Saying goodbye is always hard. One hates giving up the familiar and the comfortable.
Starting something new is just as difficult. As humans, even the bravest of us fears the unknown. And learning can be hard. What if the new thing isn’t as easy or intuitive as the old?
So it was with great sadness and trepidation that I bought a new computer this past weekend. I really wasn’t in the market for one. I had other needs, desires and plans.
But unfortunately, the old one was dying a slow, ignominious death. Like a strong man hobbled by terminal cancer, my old laptop had gone from the best computer I’d ever owned to a major liability to my career.
Periodically, the USB ports and the speakers would stop working. The only way to solve this problem was to do a hard restart while Windows was trying to load, so it would launch and run Startup Repair.
The frequency of this issue was increasing, and sometimes I would have to run Startup Repair more than once to resolve it. I’d been putting off buying a new machine, because it really isn’t a convenient time for the expense, and I’ve heard Windows 8 is a lot harder — less intuitive — to navigate than its predecessors. Motivated by fear, I resisted change.
But last week, as I was preparing to write the final chapter of Ghost of Chance, the machine crashed, and I wasn’t able to repair it. Moreover, it was running really hot, making me think the problem was caused by a malfunctioning fan. Five years old and two years out of warranty, my computer was telling me it was time to move on.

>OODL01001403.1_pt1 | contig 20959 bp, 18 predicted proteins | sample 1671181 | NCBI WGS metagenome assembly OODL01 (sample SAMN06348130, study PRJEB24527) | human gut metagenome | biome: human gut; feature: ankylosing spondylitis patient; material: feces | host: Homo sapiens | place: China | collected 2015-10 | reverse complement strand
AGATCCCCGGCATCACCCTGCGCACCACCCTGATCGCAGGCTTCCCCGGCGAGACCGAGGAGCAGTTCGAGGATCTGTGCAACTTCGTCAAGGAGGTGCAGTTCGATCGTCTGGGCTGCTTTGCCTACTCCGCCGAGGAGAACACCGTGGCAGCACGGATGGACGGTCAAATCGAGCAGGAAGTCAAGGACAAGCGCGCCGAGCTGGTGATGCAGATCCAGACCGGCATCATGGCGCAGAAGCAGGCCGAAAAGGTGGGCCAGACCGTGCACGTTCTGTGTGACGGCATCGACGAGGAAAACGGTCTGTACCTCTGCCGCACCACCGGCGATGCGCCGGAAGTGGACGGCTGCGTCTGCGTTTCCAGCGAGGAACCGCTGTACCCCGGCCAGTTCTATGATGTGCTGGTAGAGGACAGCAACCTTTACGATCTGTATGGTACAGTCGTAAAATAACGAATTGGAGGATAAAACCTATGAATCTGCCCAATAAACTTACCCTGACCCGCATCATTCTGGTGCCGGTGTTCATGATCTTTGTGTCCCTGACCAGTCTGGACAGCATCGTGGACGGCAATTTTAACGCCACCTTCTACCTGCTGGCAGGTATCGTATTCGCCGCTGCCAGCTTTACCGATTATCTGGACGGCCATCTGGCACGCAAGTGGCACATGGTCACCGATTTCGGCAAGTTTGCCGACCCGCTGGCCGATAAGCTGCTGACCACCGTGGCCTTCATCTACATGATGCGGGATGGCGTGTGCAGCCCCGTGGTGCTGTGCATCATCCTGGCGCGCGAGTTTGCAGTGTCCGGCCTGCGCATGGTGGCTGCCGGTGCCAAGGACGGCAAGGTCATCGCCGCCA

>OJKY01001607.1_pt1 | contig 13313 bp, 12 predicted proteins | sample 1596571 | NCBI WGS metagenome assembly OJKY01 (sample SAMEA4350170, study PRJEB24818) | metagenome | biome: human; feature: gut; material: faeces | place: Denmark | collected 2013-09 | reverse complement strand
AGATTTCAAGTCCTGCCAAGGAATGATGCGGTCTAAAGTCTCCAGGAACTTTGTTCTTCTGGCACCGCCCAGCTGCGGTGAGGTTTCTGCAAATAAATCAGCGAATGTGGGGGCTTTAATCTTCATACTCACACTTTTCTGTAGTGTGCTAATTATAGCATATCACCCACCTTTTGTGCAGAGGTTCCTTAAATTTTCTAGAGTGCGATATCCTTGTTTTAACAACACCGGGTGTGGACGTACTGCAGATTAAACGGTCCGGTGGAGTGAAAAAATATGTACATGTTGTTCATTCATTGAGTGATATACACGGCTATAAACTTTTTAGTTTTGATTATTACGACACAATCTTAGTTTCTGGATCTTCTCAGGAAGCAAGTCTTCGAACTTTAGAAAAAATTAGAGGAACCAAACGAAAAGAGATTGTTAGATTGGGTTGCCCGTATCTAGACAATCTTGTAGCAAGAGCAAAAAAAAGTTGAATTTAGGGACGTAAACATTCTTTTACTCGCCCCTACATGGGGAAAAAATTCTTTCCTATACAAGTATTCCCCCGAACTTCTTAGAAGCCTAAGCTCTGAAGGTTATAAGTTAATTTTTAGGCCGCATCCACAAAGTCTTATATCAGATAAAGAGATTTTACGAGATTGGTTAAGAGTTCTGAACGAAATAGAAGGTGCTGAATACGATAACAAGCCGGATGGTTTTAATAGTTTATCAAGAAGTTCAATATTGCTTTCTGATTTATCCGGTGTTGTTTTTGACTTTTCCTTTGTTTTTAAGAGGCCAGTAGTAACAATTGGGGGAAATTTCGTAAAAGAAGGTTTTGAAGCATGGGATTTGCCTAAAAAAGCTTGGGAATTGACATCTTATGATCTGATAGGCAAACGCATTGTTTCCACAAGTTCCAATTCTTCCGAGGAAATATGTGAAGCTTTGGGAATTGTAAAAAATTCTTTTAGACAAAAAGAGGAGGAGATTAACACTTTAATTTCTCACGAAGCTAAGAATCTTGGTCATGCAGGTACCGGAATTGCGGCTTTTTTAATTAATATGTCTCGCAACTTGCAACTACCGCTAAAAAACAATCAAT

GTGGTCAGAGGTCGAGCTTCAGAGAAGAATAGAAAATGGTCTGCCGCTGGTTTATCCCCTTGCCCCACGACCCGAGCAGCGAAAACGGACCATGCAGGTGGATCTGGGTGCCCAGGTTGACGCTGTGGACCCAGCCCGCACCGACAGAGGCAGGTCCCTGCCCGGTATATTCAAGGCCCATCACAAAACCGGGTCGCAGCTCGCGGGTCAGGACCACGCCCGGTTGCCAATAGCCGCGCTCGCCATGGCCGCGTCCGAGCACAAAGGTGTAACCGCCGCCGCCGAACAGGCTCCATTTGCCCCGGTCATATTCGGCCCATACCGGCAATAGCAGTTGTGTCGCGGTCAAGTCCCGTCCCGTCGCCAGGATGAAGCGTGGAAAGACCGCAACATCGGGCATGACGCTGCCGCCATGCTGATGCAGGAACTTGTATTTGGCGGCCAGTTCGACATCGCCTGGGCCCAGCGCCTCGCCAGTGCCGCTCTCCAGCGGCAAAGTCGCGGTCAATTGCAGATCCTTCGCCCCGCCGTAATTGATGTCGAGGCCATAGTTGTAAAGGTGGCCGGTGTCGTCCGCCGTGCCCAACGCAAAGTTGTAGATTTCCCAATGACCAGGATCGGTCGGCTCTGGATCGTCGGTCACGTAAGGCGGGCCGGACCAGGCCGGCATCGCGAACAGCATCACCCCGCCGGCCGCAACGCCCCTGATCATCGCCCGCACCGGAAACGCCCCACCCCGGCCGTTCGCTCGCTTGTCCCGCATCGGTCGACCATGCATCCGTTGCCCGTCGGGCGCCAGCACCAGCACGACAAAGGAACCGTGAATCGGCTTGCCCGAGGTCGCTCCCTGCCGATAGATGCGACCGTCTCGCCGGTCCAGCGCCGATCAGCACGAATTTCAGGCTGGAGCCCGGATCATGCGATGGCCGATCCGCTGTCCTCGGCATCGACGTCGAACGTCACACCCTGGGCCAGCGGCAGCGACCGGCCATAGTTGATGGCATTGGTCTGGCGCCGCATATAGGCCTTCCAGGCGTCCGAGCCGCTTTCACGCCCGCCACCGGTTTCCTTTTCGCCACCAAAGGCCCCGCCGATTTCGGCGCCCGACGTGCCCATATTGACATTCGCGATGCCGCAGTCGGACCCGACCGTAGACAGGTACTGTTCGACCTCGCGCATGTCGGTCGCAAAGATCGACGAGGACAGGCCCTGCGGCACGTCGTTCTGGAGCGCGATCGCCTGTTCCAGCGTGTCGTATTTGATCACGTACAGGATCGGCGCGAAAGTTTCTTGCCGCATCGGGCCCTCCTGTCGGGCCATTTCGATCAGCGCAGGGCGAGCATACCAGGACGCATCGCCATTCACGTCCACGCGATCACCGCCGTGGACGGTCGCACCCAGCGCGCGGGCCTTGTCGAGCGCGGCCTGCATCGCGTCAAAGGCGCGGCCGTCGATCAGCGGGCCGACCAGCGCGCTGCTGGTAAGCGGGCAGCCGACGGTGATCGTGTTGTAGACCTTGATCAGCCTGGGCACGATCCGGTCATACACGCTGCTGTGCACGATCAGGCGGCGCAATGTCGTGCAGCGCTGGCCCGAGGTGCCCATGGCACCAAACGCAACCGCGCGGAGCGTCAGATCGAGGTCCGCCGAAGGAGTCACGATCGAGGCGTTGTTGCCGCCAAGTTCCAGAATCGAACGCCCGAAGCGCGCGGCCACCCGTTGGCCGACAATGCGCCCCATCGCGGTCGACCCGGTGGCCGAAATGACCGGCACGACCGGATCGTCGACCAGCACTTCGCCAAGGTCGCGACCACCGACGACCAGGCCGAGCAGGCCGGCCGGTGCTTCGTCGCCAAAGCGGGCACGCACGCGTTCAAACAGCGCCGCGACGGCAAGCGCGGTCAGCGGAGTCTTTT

I couldn’t get all the features on the new machine I wanted. I wanted a detachable screen, so I could use it as a tablet, but you can’t get those on machines that also have full-size keyboards. I also needed to make sure I had enough ports to plug in my external mouse and keyboard. I am a writer after all, and I need to sit in a comfortable workstation, so I can type.
But I did get one with a lot of neat features including being able to bend the monitor completely backwards, so I can use it as a (large and a little heavy) tablet. I’d heard Windows 8 doesn’t work well without a touchscreen, so I made sure to get one of those.
And I’ve found Win8 to be a lot more intuitive than I was led to believe. I spent the afternoon loading data and programs, and it didn’t take me long to learn how to toggle between the new screen with its apps and the traditional desktop environment. Maybe it’s because I’ve been using a smartphone for two years now and am therefore acclimated to the way that technology works, but Windows 8 was not the fearsome monster I was told it was. I’m actually kind of liking it.
So it seems the Summer of 2014 is one of transition for me. Not only have I relocated from Kansas to Ohio, I’m moving on to a new computer and operating system. I’m facing the Brave New World mostly unafraid.
I salute my old machine. It was a really good computer — the best I’d owned prior to this one — and I got five years of use out of it, which is an eternity for a tech device.
I just wish it had been six.